New types of mutual funds
Today Russia has more than 400 mutual funds of which 250 are traditional (stock, bonds and mixed). Total assets of Russian mutual funds amount to RUB280bn. 2005 demonstrated and 2006 will show continuing active growth among new and promising types of funds: direct investment, venture and mortgage. The fastest growing segment is real estate investment.
At the end of last year, there were about 60 real estate investment trusts (REITs) with total assets of about RUB15bn. These funds differ by the type of real estate and by the type of income (development, rent). There appeared funds that invest exclusively in land. It is very likely that soon Russia will see the arrival of hedge funds.
Since 2003, 55 private asset managers and the State Asset Manager (Vnesheconombank) have been managing the reserves of the second pillar of the Russia pension system. Today, these reserves equal about RUB200bn, the forecast for 2012 is RUB1.trn. In other words, the second pillar is expected to grow almost
10-fold during the next seven years.
The size of the total annual contribution will reach roughly RUB400bn. Considering that 98% of these reserves are currently managed by Vnesheconombank and are invested in government securities, there is a clear danger of overheating in this market.
Now, proposals are being considered to allow private asset managers (not only Vnesheconombank) to handle the pension savings of ‘silent’ citizens and invest them in corporate stocks and bonds. Much preparatory work has already been done on this issue and new legislation is being drafted. There are technical discussions on how to select asset managers and how to distribute specific investment mandates among them – whether to follow the example of the Norwegian Petroleum Fund where mandates correspond to different types of assets, or to allow diversified/mixed investment portfolios. Another discussion issue is whether to allow investment of silent citizens’ pension reserves into stocks and shares of index funds abroad.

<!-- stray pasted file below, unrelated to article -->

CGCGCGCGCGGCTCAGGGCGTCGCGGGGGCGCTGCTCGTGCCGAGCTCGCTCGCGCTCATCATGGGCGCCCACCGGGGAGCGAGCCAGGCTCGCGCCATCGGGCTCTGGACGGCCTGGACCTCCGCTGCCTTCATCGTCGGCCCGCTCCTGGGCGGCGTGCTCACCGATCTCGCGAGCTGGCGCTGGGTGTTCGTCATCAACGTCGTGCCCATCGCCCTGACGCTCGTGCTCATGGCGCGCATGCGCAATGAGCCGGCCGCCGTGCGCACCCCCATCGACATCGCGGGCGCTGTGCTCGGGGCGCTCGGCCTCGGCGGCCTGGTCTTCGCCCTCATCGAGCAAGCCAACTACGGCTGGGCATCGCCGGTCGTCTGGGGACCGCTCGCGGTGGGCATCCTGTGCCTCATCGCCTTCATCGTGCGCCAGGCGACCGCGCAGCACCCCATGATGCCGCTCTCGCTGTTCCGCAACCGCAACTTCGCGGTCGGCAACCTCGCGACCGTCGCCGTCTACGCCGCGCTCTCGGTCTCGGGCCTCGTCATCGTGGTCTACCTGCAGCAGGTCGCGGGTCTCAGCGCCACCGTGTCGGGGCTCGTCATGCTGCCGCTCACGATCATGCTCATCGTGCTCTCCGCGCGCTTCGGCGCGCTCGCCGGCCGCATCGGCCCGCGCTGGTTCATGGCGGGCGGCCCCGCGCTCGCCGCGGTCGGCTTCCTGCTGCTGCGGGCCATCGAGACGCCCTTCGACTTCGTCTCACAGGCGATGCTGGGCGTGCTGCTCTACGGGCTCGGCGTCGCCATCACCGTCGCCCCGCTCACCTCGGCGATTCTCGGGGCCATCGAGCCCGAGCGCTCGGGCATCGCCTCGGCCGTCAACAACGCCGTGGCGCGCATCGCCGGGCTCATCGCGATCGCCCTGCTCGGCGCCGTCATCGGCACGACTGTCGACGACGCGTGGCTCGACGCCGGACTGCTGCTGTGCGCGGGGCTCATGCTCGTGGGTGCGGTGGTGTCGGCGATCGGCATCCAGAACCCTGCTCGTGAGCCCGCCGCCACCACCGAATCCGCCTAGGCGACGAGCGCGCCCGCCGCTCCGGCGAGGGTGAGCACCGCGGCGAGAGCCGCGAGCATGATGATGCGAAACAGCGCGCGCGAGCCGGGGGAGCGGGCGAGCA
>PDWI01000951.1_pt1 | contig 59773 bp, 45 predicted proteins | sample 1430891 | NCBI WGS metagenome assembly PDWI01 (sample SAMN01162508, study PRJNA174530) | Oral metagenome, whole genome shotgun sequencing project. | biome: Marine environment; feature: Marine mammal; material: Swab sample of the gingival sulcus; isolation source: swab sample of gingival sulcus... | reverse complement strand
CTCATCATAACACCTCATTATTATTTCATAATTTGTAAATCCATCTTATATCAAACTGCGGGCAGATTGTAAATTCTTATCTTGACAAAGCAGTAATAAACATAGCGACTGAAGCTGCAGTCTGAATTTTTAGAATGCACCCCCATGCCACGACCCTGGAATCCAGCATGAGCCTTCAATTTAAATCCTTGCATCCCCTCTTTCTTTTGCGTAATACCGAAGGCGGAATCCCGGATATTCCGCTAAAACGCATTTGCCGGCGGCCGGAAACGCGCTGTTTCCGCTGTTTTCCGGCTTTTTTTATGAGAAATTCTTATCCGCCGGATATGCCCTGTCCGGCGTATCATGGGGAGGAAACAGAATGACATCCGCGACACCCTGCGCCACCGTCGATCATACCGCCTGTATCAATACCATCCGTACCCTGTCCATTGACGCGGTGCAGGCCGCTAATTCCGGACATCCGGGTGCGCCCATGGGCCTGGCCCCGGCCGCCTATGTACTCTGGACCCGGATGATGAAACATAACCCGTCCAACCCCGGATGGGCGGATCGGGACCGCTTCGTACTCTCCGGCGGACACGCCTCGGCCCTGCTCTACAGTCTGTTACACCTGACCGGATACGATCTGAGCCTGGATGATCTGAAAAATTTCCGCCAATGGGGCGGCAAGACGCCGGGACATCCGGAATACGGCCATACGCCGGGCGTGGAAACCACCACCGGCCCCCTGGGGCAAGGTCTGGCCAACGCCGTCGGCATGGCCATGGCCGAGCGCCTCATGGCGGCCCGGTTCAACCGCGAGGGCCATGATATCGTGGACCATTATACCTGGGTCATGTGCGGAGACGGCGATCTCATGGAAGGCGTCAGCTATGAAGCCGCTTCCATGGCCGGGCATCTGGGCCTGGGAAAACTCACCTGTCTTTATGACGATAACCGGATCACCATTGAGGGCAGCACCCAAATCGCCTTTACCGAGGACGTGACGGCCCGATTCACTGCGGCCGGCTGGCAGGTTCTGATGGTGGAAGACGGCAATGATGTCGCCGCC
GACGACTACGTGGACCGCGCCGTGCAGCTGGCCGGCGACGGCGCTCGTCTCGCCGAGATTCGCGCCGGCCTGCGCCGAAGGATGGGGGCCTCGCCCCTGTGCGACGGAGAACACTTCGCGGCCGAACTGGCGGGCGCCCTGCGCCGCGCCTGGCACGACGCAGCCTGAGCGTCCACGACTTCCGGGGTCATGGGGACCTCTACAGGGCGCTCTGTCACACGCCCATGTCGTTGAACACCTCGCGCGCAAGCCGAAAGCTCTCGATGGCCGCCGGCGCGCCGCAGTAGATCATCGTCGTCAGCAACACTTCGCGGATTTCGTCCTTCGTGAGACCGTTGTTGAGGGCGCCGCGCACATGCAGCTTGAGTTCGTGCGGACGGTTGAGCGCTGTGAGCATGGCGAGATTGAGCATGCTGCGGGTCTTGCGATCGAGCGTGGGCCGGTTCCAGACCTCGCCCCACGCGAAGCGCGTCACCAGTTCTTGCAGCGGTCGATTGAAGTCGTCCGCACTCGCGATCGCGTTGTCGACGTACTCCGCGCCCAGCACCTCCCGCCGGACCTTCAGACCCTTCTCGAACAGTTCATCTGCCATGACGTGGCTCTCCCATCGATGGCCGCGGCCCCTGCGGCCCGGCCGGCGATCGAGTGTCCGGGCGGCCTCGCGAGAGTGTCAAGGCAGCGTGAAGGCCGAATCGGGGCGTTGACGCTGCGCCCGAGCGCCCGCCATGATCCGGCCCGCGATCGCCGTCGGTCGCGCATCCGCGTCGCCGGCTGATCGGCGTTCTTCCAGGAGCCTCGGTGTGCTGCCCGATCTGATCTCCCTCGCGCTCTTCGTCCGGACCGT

The Stabilisation Fund
This fund receives money from the federal budget when the price of oil rises above $20 per barrel ($27 in 2006). It started operations in 2004 and by 2006 accumulated RUB1.32trn. The StabilisationFund is used to pay Russia’s debts to the IMF and Paris Club, and to cover the deficit of the state Pension Fund of Russia. The fund’s assets, however, continue to grow – as of 1 March it already had RUB1.563trn. These reserves are not invested inside the country to avoid inflationary pressure.
In fact, during 2004-2005 no investment took place at all, the secure ruble accounts were held with the Treasury generating an inflation-related loss of about RUB23bn. In 2006 the portfolio is supposed to be held in hard currency (US dollars, euros and British pounds) and government securities of 14 countries (Austria, Belgium, Finland, France, Germany, Greece, Ireland, Italy, Luxembourg, Netherlands, Portugal, Spain, UK and US). In order to qualify, a sovereign issuer of debt has to have the highest credit ratings from two of the three major rating agencies and outstanding debt of more than 1billion in the corresponding currency. The Russian ministry of finance will make investment decisions while the actual investments will be executed by the Central Bank.